Justice-oriented commitments within sustainability science have the potential to promote decolonization of academic institutions and support tribal sovereignty, according to a study led by University of Maine researchers.
Co-authors from UMaine and Wabanaki Tribal Nations came together to talk about their experiences connecting justice commitments and sustainability science projects. Through dialogue, they identified the need to center Wabanaki diplomacy and Indigenous Research Methods, redesign all stages of research to support dialogue and inclusivity, pay attention to multiple forms of time, and support Wabanaki and Indigenous students as researchers and leaders. Their findings were published in Sustainability Science.
The researchers, led by Bridie McGreavy and Darren Ranco, faculty fellows at UMaine’s Senator George J. Mitchell Center for Sustainability Solutions, noted that it is important to recognize the power associated with western science, especially in academic institutions, and the need to challenge and change ideas about what constitutes formal knowledge in academia. Paying attention to the relationships between power and knowledge can help create spaces for diverse forms of communication and knowledge production, such as oral storytelling and creative writing as distinct cultural forms of knowledge.
The team combined dialogue and case study methodology to produce insights across three studies of natural resource-related threats to Indigenous lands and traditions and to develop recommendations for researchers and collaborators seeking to apply a more just approach to sustainability science and related collaborative research efforts.
The Emerald Ash Borer project sought to prevent the spread of the insect which attacks black ash trees, a resource of economic and cultural significance to Wabanaki peoples; the Safe Beaches and Shellfish Project, a collaboration with several state agencies, nonprofits, municipalities and stakeholder communities, sought to address water pollution that impacts Wabanaki Tribal Nations by developing environmental leaders through the Wabanaki Youth in Science Program (WaYS); and the Future of Dams project sustained an existing partnership with the Penobscot Nation to inform decision making around the removal of dams and river restoration in Maine.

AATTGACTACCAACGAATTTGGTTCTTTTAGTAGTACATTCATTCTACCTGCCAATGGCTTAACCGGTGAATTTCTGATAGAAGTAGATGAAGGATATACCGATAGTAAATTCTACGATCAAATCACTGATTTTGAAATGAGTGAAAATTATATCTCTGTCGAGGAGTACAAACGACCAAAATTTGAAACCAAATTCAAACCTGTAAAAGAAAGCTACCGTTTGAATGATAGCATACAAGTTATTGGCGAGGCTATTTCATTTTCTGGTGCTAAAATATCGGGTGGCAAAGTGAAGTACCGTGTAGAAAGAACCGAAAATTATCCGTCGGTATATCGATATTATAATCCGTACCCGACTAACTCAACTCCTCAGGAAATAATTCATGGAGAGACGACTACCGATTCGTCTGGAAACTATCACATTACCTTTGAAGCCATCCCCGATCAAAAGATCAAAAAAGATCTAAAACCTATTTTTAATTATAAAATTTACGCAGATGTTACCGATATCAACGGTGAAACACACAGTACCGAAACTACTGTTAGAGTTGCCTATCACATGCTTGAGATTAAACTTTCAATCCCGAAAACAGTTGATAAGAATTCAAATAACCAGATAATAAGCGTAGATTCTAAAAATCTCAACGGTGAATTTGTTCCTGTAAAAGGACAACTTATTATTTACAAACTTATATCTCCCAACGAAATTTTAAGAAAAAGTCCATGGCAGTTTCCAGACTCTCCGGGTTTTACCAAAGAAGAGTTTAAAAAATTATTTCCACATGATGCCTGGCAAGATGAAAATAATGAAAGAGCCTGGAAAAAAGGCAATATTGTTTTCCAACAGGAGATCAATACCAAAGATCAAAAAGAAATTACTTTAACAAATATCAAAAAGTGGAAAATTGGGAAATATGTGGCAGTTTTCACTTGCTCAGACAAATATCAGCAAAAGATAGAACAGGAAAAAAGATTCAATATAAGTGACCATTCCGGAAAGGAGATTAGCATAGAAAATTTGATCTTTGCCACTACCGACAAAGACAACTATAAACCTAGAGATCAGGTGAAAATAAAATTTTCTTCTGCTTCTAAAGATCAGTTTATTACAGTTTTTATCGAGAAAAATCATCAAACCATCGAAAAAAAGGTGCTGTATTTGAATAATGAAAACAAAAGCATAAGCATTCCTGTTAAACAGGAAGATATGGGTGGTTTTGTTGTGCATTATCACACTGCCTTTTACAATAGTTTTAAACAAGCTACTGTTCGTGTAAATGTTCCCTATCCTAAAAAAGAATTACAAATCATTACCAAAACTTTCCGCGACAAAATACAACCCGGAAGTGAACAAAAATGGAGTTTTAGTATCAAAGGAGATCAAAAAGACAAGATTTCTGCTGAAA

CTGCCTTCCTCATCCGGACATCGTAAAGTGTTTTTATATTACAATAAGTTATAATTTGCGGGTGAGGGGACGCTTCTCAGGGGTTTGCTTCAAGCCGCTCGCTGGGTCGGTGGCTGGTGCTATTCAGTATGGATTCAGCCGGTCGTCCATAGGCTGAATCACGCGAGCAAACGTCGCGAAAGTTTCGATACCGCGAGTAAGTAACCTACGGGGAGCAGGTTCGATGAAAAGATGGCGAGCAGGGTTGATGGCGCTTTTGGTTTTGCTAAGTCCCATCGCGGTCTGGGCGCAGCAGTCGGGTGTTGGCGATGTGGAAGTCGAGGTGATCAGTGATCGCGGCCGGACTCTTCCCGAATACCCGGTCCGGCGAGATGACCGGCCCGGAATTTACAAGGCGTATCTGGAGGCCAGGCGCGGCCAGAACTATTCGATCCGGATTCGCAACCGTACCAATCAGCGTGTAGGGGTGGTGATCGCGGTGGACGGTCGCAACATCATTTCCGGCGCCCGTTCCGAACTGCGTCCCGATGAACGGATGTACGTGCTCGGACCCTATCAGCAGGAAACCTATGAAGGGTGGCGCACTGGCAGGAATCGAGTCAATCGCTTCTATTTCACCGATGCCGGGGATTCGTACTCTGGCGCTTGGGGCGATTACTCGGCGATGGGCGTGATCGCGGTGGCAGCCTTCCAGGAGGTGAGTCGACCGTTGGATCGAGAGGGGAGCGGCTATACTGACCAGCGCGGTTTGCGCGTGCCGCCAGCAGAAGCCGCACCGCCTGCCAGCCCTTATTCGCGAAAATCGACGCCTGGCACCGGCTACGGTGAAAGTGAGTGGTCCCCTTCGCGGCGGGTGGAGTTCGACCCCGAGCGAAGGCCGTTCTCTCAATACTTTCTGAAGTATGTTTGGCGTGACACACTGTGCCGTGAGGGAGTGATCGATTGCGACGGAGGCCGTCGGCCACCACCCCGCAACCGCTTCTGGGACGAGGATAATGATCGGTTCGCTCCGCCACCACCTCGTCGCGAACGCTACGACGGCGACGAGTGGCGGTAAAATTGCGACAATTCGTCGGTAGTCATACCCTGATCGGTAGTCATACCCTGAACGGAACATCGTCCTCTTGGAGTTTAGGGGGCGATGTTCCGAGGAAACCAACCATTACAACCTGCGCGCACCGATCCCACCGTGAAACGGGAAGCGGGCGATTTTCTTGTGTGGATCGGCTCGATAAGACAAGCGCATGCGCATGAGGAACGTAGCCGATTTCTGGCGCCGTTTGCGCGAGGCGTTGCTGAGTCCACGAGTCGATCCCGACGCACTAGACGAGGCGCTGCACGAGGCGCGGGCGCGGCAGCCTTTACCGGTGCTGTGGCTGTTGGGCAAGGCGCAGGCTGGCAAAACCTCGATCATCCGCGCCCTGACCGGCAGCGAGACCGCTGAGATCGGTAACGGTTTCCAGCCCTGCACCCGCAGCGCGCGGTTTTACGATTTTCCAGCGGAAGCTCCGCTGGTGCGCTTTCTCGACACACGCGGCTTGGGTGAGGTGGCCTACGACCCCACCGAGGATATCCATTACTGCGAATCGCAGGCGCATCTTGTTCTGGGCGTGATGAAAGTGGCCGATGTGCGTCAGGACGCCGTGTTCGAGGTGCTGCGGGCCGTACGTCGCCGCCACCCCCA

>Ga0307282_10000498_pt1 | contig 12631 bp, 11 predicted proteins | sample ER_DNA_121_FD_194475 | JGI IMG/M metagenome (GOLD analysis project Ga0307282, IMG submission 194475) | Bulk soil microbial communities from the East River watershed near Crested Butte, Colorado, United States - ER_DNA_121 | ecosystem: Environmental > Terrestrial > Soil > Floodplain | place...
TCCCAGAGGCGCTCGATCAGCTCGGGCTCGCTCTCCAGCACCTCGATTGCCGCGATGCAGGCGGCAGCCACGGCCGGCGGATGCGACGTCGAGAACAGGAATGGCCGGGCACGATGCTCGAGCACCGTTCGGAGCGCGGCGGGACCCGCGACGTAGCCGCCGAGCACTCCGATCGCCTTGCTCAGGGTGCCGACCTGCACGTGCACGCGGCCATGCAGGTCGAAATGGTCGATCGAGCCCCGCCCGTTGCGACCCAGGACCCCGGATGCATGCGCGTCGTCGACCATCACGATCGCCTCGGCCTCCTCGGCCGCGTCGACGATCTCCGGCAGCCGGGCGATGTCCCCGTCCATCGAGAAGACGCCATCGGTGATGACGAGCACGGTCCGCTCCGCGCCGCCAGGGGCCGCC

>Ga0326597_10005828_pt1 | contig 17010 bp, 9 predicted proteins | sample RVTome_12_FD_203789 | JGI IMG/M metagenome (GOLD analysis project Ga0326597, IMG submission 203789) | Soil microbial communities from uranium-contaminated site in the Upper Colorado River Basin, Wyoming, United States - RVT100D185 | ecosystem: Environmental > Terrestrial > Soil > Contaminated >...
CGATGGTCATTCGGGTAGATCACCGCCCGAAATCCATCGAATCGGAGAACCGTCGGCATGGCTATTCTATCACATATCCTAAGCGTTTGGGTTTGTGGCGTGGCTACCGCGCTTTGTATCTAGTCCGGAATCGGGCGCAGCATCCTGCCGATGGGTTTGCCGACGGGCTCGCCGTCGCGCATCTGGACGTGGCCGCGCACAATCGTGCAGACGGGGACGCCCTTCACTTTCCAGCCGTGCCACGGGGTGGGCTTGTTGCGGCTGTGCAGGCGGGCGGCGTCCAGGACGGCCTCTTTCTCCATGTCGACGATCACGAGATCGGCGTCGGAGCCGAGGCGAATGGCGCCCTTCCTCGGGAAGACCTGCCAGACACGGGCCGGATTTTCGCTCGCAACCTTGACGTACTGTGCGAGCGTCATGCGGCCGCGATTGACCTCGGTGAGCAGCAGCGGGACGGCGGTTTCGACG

Analyzing these projects through the lens of science as discourse revealed that investigative methods commonly used in sustainability science can limit dialogue and preclude equitable knowledge co-production by failing to acknowledge Indigenous ways of knowing.
For example, the demand for a return on investments from external research funders favors progress-oriented approaches that ignore how multiple forms of time inevitably shape collaborations between Indigenous and non-indigenous communities. Relying exclusively on decision makers to accept research findings and implement changes reinforces existing inequalities. And naming, which calls attention to selected aspects of reality while ignoring others, creates divisions that privilege some forms of knowledge over others.
“Our ability to ask difficult questions of ourselves and the possible role of University-based research in Tribal Nations is what makes this such an important paper,” said Ranco, “and part of the hard work that has made the University of Maine a national leader in Indigenous-University research collaborations.”
The team, which included members of the Passamaquoddy, Penobscot and Maliseet Tribal Nations and white settler scholars, found that a commitment to critical praxis, or practices that attend to power and that emerge from within a collaboration, could facilitate meaningful and inclusive sustainability science research that supports tribal sovereignty and self-determination.
“The collaboration and paper writing was shaped by all of the co-authors being in dialogue with each other in multiple ways over several years,” McGreavy said. “This process allowed us to learn from each other and combine reflections from shared and different experiences across the projects.”
Study collaborators and co-authors include current students Nolan Altvater and Suzanne Greenlaw; alumni Brawley Benson, Maliyan Binette, Natalie Michelle, Anthony Sutton and Tyler Quiring; tribal partner in the Penobscot Nation’s Water Resources program, Jan Paul; and faculty members John Daigle and David Hart.